For the Rebellious Palate: Restaurante Pia Y Damaso

In the heart of Greenbelt is a quirky restaurant serving up Filipino-Spanish specialties, aptly labeled “subversive Filipino cuisine”. Restaurante Pia Y Damaso, whose name sounds as intriguing as it looks, dishes out Filipino food with a twist. It rides on a scandalous, tabloid-worthy concept derived from Rizal’s Noli Me Tangere: the idea that Maria Clara was actually the child of Pia, wife of Kapitan Tiyago, and Padre Damaso. Clearly, this is a topic that would fire up any PI 100 (Rizal’s Life and Works) class, which I slept through my senior year in UP Diliman, but I digress. Pia Y Damaso seeks to present the idea of colonial Philippine food.


True to form, the interiors looked like an ancestral home, reminiscent of the Spanish colonial period—yes, the kind you would see in a Joel Torre movie. I loved the white-and-tan (maize?) color scheme: inviting and relaxing. On one corner of the dining space sits the dessert chiller, which entice guests with sumptuous-looking cakes; so sad I wasn’t able to try one.

It’s totally weird that I didn’t even order a cake when they were all showing themselves off from the glass display at the restaurant’s fa├žade. Clearly, I wasn’t in my right mind that day.

Anyway, my food buddy Renato (sounds colonial, LOL) and I definitely got excited at the idea of eating some paella that night, so the only decision we had to argue about was what other dishes to share. In the end we chose one pasta dish and asked the server to recommend a good main dish.

Everything here is well-designed and well-thought of. Look at the menu!!!
The Creamy Tinapa, Asparagus and Fish Fillet Pasta seemed like the best choice, but when I poked into it, I was a bit disappointed. It was delicious, but the flavor of the tinapa (smoked fish) was overwhelming—not to mention the scent—and the slightly runny creamy sauce did nothing to balance it. I should’ve gone with the Fig, Apples, Pinenuts, and Roasted Garlic Pasta, my first choice. It seemed safer—not that I’m a fan of “safe” food, but you get what I mean. This is what I get for not trusting my first instinct (yes, I use it when deciding among a myriad of options is headache-inducing)!

Creamy Tinapa, Asparagus, and Fish Fillet Pasta, P300
The server’s recommendation was the Roast Chicken with Sherry and Pimiento. A quarter of a chicken, with garlic (lots of it), Spanish paprika, sherry, olives and many other unknown herbs and spices—unknown to my mouth, at least. It was beautifully seasoned; every bite was an explosion of flavor. I actually loved it! Worth the price, if I may say. I don’t know how they managed to infuse the flavor into every strand of chicken. Amazing!

Roast Chicken with Sherry and Pimiento, P375
Accompanying this delicious chicken dish was the Paella Valenciana: a delightful mix of organic rice, chicken, pork, fish fillets, prawns, mussels, chorizo, and peas. I like paella, whoever invented it is a genius, and Pia Y Damaso’s surely did not disappoint. If anything, I only wished I had an entire caldero of it. Haha!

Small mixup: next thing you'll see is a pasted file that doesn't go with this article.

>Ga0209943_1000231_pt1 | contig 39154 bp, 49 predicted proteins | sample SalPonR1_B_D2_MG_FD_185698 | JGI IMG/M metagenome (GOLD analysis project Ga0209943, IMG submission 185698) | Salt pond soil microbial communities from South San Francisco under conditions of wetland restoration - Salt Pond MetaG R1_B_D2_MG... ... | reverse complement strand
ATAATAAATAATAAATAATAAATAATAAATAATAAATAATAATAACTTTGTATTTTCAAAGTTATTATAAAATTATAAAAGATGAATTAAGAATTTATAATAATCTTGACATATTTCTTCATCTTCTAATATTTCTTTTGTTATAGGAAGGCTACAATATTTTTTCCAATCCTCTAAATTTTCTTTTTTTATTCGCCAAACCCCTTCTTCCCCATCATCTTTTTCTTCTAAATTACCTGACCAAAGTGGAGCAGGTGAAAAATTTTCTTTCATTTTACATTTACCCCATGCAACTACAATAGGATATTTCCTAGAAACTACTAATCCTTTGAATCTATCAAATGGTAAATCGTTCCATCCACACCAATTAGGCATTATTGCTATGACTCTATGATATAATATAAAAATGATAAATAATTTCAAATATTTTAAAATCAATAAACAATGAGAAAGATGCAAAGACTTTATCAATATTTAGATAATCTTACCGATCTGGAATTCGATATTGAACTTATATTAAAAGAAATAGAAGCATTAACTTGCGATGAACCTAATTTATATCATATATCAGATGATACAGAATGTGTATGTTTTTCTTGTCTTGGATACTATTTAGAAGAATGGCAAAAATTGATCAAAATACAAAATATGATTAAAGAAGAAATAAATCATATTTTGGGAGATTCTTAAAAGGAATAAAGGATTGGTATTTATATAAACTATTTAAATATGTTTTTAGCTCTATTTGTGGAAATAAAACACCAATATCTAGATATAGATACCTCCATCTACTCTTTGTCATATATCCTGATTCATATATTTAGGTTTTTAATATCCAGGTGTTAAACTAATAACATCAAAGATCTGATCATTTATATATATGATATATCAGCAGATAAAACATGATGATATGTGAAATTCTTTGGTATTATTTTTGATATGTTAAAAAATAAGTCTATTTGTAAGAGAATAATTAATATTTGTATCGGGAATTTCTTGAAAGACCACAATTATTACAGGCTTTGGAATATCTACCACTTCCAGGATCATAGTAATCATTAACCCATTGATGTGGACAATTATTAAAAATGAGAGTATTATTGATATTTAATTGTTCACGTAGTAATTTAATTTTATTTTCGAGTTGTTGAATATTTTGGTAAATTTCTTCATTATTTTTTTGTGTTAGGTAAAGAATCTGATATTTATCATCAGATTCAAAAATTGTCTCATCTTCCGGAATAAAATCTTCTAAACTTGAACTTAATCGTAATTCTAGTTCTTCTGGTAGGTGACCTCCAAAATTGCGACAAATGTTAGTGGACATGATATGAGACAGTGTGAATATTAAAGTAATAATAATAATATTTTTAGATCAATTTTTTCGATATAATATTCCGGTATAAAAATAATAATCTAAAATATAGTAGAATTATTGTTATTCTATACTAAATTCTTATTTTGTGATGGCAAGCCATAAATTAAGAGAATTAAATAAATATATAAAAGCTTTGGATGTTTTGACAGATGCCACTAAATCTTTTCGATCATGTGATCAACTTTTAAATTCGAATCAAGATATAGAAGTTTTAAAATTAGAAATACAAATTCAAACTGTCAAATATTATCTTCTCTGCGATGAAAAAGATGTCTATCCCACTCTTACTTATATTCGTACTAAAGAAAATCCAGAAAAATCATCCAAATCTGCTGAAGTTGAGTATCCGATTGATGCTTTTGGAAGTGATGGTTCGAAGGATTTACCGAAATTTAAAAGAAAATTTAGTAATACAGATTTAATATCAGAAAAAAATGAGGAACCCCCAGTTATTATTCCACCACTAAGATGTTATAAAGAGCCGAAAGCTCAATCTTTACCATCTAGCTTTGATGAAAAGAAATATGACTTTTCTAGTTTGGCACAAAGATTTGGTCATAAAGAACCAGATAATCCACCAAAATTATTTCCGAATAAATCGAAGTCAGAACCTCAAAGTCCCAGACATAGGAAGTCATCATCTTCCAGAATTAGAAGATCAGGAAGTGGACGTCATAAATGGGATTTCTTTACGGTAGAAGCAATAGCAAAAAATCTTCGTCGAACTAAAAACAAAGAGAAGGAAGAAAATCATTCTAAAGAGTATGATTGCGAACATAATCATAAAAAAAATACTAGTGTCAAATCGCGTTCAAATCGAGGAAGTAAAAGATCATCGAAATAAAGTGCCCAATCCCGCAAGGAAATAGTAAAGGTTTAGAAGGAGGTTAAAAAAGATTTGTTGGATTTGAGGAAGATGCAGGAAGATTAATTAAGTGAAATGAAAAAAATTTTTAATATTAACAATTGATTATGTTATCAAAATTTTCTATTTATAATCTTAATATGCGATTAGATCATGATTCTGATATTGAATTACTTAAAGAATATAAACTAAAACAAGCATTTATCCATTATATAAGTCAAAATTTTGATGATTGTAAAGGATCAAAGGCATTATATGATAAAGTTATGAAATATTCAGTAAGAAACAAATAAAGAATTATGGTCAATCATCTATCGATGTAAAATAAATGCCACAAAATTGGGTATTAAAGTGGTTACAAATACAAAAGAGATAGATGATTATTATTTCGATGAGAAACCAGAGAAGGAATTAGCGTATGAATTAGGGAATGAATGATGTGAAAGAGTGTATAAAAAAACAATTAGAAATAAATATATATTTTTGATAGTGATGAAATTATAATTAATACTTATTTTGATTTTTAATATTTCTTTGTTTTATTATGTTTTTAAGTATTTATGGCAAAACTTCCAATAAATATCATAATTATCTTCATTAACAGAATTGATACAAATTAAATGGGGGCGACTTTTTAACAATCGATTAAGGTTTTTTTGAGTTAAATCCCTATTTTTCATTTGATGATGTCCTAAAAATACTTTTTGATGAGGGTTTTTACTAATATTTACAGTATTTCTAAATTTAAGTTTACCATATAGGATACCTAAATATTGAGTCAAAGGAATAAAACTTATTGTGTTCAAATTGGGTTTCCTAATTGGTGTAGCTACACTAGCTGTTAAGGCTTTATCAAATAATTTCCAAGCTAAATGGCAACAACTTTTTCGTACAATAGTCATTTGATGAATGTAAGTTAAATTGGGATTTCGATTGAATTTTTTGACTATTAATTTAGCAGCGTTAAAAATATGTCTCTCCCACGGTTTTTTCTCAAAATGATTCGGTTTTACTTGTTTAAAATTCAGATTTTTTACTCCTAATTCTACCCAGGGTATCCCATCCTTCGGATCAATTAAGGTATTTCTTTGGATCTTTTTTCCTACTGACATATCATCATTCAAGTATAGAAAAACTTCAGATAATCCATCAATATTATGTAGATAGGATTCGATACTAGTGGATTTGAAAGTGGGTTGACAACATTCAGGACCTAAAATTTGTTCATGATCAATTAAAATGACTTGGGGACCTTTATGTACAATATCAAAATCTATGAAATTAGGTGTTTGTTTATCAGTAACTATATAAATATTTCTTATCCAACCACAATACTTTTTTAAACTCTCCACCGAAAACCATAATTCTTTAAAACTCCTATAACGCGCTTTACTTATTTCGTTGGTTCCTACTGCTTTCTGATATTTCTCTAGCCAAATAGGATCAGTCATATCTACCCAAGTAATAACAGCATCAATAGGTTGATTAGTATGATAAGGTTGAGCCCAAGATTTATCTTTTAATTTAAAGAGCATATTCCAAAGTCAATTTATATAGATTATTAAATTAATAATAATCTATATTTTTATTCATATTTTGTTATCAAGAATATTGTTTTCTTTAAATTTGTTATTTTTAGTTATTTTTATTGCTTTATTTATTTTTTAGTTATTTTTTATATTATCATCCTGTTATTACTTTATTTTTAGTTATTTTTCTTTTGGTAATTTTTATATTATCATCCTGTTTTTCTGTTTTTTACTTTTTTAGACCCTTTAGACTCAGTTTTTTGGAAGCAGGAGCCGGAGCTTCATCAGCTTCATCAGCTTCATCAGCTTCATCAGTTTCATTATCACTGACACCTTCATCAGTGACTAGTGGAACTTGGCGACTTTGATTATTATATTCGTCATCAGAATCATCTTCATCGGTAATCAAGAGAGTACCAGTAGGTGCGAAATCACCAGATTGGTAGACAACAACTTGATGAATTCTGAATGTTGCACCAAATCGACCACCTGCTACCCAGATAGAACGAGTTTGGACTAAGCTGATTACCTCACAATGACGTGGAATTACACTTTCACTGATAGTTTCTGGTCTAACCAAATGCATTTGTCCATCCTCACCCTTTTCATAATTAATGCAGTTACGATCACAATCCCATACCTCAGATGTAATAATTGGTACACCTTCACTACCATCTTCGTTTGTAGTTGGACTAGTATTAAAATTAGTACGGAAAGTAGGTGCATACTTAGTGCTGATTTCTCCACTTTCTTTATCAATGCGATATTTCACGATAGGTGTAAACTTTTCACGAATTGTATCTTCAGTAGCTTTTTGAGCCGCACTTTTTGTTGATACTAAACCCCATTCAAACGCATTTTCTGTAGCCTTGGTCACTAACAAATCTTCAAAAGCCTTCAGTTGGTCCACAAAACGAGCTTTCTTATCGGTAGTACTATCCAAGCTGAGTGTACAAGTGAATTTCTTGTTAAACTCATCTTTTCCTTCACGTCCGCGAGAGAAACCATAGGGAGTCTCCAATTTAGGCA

Paella Valenciana, P450
To finish off our meal, we had the Davao Malagos’ Goat’s Milk Leche Flan.

OK, here’s the thing with eating out in Filipino restaurants: I tend to compare everything to my grandmother’s cooking. Only few have been ranked as being better, let me tell you. Among all of my lola’s dishes, my favorites are the kare-kare and leche flan. I don’t eat kare-kare outside because most renditions are disgusting pieces of shit, and it was only in Golden Cowrie in Cebu that I actually ate one not created by Wonder Lola. The leche flans sold around, I tend to skip, lest I get diarrhea. Pia Y Damaso’s version is an exception.

I fucking loved it.

I would be willing to travel all the way to Greenbelt right now just to eat their leche flan. I would be willing to pay double. I would be willing to skip the paella and the chicken and whatever so that every inch of my stomach’s space would be reserved for this leche flan.

Damn, I can’t even describe it. What a useless blogger I am!

I’m not saying you should order it but it surely made me wonder how their cakes and other desserts must taste like. Gosh I’m the stupidest diner in the world.

If you’re in Makati, specifically in the Greenbelt area, and looking for a place to indulge in modern Filipino cuisine, Restaurante Pia Y Damaso is IT. Whether it’s traditional Pinoy comfort food you’re craving or some Spanish dishes you’ve grown familiar to, Pia Y Damaso can provide them with spectacular quality. Grab several friends so you could order a variety and share, and learn from me and don’t forget to order dessert.

Subversive. Rebellious. You might be wondering if Pia Y Damaso succeeded in living up to their tagline, “subversive Filipino cuisine”. Damn right, it did.

I’m planning another visit to Damaso, who’s with me?

Budget: Around PhP1000-PhP1500 for two people (starter, main dish, paella, dessert to share)

~*~
Restaurante Pia Y Damaso
2/F Greenbelt 5, Ayala Center, Makati City
(02) 729-5511
Menu: click here

What is your favorite Filipino restaurant? Can you point me into a place serving awesome leche flan? Blast off in the comments section!

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